FAQs: Genetic Counseling in Cardiovascular Care
What is a Genetic Counselor?
TriHealth offers genetic counseling and genetic testing for adults who are concerned that they may have an inherited cardiovascular disease.
Who are Genetic Counselors?
A genetic counselor is a health professional with a special graduate degree as well as experience in medical genetics and counseling. In the state of Ohio, genetic counselors must be Licensed and Board Certified to practice. To learn more about genetic counselors, click here.
What is Genetic Counseling?
During a genetic counseling session, your genetic counselor will provide personalized evaluations and education to you and your family. This includes:
- Collecting your medical and family history.
- Providing education about the heart disease in the family and the genetics of that condition.
- Discussing of the benefits and limitations of genetic testing.
- Providing guidance regarding genetic testing for your family members.
- Facilitating the collection of a sample for genetic testing. Blood can be drawn in the office at the time of the appointment.
Am I Eligible for Genetic Counseling?
You are eligible for genetic counseling if you have a personal and/or family history of any of the following conditions:
- Arrhythmia (heartbeat abnormalities)
- Cardiomyopathy (enlarged or thick heart)
- Transthyretin amyloidosis (ATTR Amyloidosis)
- Enlarged aorta in the chest, aortic aneurysm/dissection (< age 60)
- Heart defect present since birth in adults
- High cholesterol or other high lipid levels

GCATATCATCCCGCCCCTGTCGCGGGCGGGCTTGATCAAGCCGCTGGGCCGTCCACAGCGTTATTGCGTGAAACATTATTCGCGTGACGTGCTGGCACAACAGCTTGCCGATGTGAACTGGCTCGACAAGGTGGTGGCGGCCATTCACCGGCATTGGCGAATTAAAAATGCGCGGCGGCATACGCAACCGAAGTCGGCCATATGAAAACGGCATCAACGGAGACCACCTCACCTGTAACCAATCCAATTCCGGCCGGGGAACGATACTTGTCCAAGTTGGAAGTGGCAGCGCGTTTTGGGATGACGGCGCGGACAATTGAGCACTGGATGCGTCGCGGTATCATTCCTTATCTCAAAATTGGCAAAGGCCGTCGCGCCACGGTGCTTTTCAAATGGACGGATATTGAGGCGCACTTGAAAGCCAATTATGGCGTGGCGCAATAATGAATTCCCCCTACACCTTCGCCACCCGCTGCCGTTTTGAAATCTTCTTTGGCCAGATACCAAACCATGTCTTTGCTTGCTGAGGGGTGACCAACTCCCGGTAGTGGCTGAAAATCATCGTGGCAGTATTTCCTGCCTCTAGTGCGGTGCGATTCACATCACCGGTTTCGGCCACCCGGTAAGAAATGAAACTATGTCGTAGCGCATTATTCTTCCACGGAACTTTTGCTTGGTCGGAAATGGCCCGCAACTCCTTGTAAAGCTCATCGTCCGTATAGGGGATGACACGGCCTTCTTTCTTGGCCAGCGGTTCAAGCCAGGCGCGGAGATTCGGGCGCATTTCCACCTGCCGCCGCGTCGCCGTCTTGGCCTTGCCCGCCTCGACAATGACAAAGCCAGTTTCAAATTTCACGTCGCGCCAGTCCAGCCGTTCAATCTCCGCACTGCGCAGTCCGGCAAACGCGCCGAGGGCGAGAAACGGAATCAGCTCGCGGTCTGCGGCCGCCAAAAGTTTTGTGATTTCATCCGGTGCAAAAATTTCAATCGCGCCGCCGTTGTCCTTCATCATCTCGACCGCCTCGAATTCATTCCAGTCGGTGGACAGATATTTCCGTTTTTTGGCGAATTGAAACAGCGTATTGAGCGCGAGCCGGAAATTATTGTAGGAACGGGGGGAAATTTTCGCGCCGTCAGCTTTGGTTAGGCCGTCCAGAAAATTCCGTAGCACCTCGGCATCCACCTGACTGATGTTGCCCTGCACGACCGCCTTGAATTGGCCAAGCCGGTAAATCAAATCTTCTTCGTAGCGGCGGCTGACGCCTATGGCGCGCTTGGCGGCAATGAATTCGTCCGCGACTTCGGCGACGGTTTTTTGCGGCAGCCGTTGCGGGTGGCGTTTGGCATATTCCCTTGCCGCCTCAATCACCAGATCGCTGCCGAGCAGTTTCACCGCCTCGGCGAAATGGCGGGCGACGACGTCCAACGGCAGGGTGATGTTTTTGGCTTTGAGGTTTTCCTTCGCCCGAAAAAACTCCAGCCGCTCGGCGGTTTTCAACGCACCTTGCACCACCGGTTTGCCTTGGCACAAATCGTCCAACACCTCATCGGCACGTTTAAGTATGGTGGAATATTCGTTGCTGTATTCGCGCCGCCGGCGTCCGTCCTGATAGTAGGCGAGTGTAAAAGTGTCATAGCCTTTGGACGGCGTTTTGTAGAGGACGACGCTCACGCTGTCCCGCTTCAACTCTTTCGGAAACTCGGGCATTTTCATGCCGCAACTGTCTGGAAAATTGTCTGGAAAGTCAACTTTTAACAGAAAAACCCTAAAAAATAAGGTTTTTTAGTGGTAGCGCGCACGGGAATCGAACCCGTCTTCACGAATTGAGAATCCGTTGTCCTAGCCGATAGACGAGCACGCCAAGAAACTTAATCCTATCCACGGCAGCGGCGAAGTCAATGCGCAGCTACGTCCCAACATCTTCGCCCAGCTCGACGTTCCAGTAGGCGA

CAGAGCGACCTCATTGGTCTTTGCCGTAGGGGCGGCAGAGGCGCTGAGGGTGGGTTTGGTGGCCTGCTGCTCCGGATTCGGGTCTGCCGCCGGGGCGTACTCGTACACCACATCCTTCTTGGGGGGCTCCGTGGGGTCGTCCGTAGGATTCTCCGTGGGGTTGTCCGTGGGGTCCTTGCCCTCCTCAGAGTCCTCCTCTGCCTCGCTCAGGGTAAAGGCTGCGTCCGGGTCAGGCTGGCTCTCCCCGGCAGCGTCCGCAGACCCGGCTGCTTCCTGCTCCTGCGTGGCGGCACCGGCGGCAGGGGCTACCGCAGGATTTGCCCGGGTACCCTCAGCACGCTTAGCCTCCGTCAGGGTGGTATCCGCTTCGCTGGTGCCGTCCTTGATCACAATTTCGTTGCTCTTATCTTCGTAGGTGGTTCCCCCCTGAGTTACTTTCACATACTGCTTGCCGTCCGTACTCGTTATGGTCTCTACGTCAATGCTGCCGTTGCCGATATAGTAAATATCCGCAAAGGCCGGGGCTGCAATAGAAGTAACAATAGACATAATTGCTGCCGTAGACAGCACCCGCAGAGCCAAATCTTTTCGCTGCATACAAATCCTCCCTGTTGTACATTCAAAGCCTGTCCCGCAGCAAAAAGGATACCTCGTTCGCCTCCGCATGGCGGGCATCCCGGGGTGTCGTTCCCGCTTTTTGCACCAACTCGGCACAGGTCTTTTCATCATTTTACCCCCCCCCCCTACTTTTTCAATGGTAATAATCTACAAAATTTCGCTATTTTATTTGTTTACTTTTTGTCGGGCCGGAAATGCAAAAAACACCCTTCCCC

- Family member who died from a sudden cardiac death (< age 40)
- Family member with a gene mutation that causes a cardiovascular condition
How can I Prepare for my Genetic Counseling Visit?
To prepare for your appointment, consider collecting your medical and family history to discuss with your genetic counselor. If you are unable to acquire this information, you are still able to meet with your genetic counselor. Some examples of medical and family history are provided below.
- Screening or imaging you have had of your heart or arteries.
- Labs that have measured your lipid levels or cholesterol.
- Notes from cardiologists that you have seen.
- Pathology reports from surgeries or biopsies.
- Heart disease history in your children, siblings, parents, aunts/uncles, and grandparents.
- Genetic testing results from any family members.
- Autopsy reports of any family member who passed away suddenly at a young age.
What is the Cost of Genetic Counseling and Testing?
Many insurance companies will cover the cost of genetic counseling. General information about the billing process can be discussed when you schedule an appointment. Financial assistance may also be available to help cover the cost of genetic counseling and testing.
Can the Results of Testing Affect my Insurance?
Some patients are concerned that their genetic information may be used against them or will label them as having a “pre-existing condition”. To learn about laws protecting individuals from genetic discrimination, click here.